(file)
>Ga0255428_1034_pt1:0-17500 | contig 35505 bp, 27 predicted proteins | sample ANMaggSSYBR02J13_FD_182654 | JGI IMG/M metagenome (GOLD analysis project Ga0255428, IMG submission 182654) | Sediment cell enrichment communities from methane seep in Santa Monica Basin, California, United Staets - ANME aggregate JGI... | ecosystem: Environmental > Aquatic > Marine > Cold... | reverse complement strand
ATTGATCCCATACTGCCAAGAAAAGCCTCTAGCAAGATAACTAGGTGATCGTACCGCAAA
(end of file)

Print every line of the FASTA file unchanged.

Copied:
>Ga0255428_1034_pt1:0-17500 | contig 35505 bp, 27 predicted proteins | sample ANMaggSSYBR02J13_FD_182654 | JGI IMG/M metagenome (GOLD analysis project Ga0255428, IMG submission 182654) | Sediment cell enrichment communities from methane seep in Santa Monica Basin, California, United Staets - ANME aggregate JGI... | ecosystem: Environmental > Aquatic > Marine > Cold... | reverse complement strand
ATTGATCCCATACTGCCAAGAAAAGCCTCTAGCAAGATAACTAGGTGATCGTACCGCAAA